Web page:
By Jane Sandwood
Dementia is used to describe a category of degenerative neurological brain diseases that affect the ability to think and remember. It is sadly a common ailment in the United States; over 5 million people in the country are diagnosed with it. It’s a scary disease, but there is hope. There are things you can do every day to help prevent dementia that are all natural. Better still, dementia is slow to take hold, so even after it has been diagnosed these methods of treatment can slow or even halt the disease’s onset.
Achieving peace through meditation has been scientifically proven to prevent and slow dementia. It reduces stress, strengthens brain tissue, prevents neural decay and provides a host of other benefits. With at least two hours of yoga or similar meditative practice a week, you can nurture your calmness, strengthen your brain and increase its size!
What you eat has a direct effect on your mood as well as your brain function. One of the best things you can increase in your diet to fight dementia is omega-3 fatty acids. You can get these from walnuts, flaxseed oil, chia seeds and spinach. Other greens like kale and broccoli have high folate, B9 and amino acids that are vital for cognitive function.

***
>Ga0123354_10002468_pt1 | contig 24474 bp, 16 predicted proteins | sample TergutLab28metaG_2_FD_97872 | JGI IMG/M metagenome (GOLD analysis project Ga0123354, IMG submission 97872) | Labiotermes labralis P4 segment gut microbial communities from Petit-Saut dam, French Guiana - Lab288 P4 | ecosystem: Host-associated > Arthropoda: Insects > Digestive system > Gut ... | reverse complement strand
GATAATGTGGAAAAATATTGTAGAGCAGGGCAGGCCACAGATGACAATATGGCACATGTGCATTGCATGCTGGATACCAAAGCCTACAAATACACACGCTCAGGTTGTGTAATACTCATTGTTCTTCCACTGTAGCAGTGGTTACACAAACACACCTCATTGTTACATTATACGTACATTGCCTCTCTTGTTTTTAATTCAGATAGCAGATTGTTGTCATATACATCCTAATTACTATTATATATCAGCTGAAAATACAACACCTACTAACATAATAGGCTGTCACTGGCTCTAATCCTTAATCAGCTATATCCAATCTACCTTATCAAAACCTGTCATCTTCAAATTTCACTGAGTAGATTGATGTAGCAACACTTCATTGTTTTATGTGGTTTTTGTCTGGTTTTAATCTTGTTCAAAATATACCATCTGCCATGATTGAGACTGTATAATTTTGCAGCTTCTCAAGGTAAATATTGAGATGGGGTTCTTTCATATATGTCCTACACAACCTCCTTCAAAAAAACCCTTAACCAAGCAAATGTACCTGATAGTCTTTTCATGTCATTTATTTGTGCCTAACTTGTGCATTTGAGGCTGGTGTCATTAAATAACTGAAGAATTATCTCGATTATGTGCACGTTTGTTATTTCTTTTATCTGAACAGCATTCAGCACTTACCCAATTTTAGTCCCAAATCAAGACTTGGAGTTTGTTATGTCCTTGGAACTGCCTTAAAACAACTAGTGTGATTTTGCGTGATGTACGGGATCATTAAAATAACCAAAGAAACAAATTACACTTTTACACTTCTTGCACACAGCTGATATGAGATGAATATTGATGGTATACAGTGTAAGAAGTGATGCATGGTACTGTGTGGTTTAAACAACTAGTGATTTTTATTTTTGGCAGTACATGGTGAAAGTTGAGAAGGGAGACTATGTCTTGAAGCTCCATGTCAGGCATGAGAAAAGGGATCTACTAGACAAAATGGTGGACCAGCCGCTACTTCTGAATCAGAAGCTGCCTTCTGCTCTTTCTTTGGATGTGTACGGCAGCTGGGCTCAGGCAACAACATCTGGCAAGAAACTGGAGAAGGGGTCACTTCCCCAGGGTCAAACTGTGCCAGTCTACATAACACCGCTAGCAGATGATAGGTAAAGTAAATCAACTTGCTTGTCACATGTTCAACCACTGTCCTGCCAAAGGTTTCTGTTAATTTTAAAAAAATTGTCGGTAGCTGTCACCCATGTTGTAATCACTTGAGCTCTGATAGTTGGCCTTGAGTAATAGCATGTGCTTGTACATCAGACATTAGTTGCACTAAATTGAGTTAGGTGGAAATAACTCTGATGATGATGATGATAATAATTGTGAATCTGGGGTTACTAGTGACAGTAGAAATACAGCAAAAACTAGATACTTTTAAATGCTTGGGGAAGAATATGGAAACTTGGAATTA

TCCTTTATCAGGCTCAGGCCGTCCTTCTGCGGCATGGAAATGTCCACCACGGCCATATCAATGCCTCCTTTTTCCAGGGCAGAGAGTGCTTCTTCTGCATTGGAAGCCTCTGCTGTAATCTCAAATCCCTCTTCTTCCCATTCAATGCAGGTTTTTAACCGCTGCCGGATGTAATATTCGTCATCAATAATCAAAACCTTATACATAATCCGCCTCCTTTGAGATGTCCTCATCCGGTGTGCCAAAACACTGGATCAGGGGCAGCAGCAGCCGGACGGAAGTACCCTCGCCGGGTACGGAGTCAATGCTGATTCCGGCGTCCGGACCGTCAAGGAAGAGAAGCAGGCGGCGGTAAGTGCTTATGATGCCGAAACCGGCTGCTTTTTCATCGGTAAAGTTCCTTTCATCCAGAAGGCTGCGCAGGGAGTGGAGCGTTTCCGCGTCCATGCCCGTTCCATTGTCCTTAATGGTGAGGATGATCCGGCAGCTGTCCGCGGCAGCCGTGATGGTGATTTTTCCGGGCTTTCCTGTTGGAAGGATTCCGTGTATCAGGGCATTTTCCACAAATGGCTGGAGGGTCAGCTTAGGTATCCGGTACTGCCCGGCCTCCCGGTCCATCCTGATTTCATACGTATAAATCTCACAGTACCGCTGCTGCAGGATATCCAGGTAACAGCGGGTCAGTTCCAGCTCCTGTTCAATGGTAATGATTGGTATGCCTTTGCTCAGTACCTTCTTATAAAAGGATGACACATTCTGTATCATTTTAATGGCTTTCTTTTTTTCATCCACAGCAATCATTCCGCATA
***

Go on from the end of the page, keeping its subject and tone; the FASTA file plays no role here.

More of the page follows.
Getting Better Exercise
Wellness is about being complete in body, mind and soul. An overall healthy body will help you maintain a healthy mind. Daily aerobic exercise, even light exercise like walking and easy yoga can contribute to the fight against dementia. The increased blood flow to the brain increases the number of connections the brain makes and improves its strength.
Connecting With Others
The first reaction to being diagnosed with dementia may be to slip into depression and withdraw from people. This response is the worst possible thing to do! Not only is depression dangerous, but it also accelerates the onset of dementia. Becoming withdrawn and feelings of loneliness have direct links to increased neurological decay.
Increasing your number of social connections and strengthening the bonds that already exist can have a measurable effect against dementia. Emotionally engaging with your friends and loved ones is a complex cognitive function and regularly exercising it strengthens the brain. Save your mind, make new friends!
Don’t Give Up Hope
A dementia diagnosis isn’t the end; you can fight it, slow it down and maybe even stop it. Keeping the things we love takes work, and your mind is who you are. So, love yourself and fight to keep it.
Jane Sandwood is a professional freelance writer and editor with over 10 years of experience across many fields. Jane has a particular interest in issues relating to elderly care and health.